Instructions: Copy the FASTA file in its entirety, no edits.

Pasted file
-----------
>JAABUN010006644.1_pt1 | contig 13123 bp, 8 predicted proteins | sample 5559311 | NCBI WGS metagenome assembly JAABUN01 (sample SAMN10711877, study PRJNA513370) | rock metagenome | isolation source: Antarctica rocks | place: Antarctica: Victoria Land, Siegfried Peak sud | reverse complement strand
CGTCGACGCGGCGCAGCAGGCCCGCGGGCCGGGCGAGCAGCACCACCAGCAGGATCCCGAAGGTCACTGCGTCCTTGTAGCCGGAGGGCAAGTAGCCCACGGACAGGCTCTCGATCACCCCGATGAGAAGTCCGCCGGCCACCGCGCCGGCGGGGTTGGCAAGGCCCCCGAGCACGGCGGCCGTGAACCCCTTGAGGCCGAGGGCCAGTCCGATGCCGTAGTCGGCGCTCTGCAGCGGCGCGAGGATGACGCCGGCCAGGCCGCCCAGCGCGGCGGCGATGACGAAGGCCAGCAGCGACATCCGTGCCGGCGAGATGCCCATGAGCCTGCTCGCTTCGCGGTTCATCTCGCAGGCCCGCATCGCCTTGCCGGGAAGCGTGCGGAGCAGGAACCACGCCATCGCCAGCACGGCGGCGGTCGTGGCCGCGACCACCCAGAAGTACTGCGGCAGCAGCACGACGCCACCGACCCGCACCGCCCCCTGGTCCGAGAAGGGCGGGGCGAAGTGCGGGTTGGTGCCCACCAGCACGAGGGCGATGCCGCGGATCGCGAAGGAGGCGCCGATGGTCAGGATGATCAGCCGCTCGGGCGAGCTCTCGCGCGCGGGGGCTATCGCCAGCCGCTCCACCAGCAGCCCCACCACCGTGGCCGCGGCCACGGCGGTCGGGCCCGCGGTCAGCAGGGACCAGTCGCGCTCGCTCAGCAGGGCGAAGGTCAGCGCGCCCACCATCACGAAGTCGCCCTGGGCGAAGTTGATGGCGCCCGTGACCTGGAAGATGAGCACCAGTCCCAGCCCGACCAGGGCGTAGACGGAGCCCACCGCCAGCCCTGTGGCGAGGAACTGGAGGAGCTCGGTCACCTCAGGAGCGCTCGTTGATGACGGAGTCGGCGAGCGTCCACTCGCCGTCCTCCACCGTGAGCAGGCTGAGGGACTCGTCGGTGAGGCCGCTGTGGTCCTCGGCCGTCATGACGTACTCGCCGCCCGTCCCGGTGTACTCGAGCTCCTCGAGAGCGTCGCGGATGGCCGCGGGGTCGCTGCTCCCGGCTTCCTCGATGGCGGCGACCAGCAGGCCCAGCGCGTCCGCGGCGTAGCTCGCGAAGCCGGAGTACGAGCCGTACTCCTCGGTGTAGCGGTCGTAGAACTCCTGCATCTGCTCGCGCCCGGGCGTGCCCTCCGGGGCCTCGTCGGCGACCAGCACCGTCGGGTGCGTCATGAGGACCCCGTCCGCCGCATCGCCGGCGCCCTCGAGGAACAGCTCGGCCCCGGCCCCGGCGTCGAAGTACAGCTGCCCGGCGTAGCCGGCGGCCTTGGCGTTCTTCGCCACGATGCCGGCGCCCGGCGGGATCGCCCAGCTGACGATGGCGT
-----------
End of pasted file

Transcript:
>JAABUN010006644.1_pt1 | contig 13123 bp, 8 predicted proteins | sample 5559311 | NCBI WGS metagenome assembly JAABUN01 (sample SAMN10711877, study PRJNA513370) | rock metagenome | isolation source: Antarctica rocks | place: Antarctica: Victoria Land, Siegfried Peak sud | reverse complement strand
CGTCGACGCGGCGCAGCAGGCCCGCGGGCCGGGCGAGCAGCACCACCAGCAGGATCCCGAAGGTCACTGCGTCCTTGTAGCCGGAGGGCAAGTAGCCCACGGACAGGCTCTCGATCACCCCGATGAGAAGTCCGCCGGCCACCGCGCCGGCGGGGTTGGCAAGGCCCCCGAGCACGGCGGCCGTGAACCCCTTGAGGCCGAGGGCCAGTCCGATGCCGTAGTCGGCGCTCTGCAGCGGCGCGAGGATGACGCCGGCCAGGCCGCCCAGCGCGGCGGCGATGACGAAGGCCAGCAGCGACATCCGTGCCGGCGAGATGCCCATGAGCCTGCTCGCTTCGCGGTTCATCTCGCAGGCCCGCATCGCCTTGCCGGGAAGCGTGCGGAGCAGGAACCACGCCATCGCCAGCACGGCGGCGGTCGTGGCCGCGACCACCCAGAAGTACTGCGGCAGCAGCACGACGCCACCGACCCGCACCGCCCCCTGGTCCGAGAAGGGCGGGGCGAAGTGCGGGTTGGTGCCCACCAGCACGAGGGCGATGCCGCGGATCGCGAAGGAGGCGCCGATGGTCAGGATGATCAGCCGCTCGGGCGAGCTCTCGCGCGCGGGGGCTATCGCCAGCCGCTCCACCAGCAGCCCCACCACCGTGGCCGCGGCCACGGCGGTCGGGCCCGCGGTCAGCAGGGACCAGTCGCGCTCGCTCAGCAGGGCGAAGGTCAGCGCGCCCACCATCACGAAGTCGCCCTGGGCGAAGTTGATGGCGCCCGTGACCTGGAAGATGAGCACCAGTCCCAGCCCGACCAGGGCGTAGACGGAGCCCACCGCCAGCCCTGTGGCGAGGAACTGGAGGAGCTCGGTCACCTCAGGAGCGCTCGTTGATGACGGAGTCGGCGAGCGTCCACTCGCCGTCCTCCACCGTGAGCAGGCTGAGGGACTCGTCGGTGAGGCCGCTGTGGTCCTCGGCCGTCATGACGTACTCGCCGCCCGTCCCGGTGTACTCGAGCTCCTCGAGAGCGTCGCGGATGGCCGCGGGGTCGCTGCTCCCGGCTTCCTCGATGGCGGCGACCAGCAGGCCCAGCGCGTCCGCGGCGTAGCTCGCGAAGCCGGAGTACGAGCCGTACTCCTCGGTGTAGCGGTCGTAGAACTCCTGCATCTGCTCGCGCCCGGGCGTGCCCTCCGGGGCCTCGTCGGCGACCAGCACCGTCGGGTGCGTCATGAGGACCCCGTCCGCCGCATCGCCGGCGCCCTCGAGGAACAGCTCGGCCCCGGCCCCGGCGTCGAAGTACAGCTGCCCGGCGTAGCCGGCGGCCTTGGCGTTCTTCGCCACGATGCCGGCGCCCGGCGGGATCGCCCAGCTGACGATGGCGT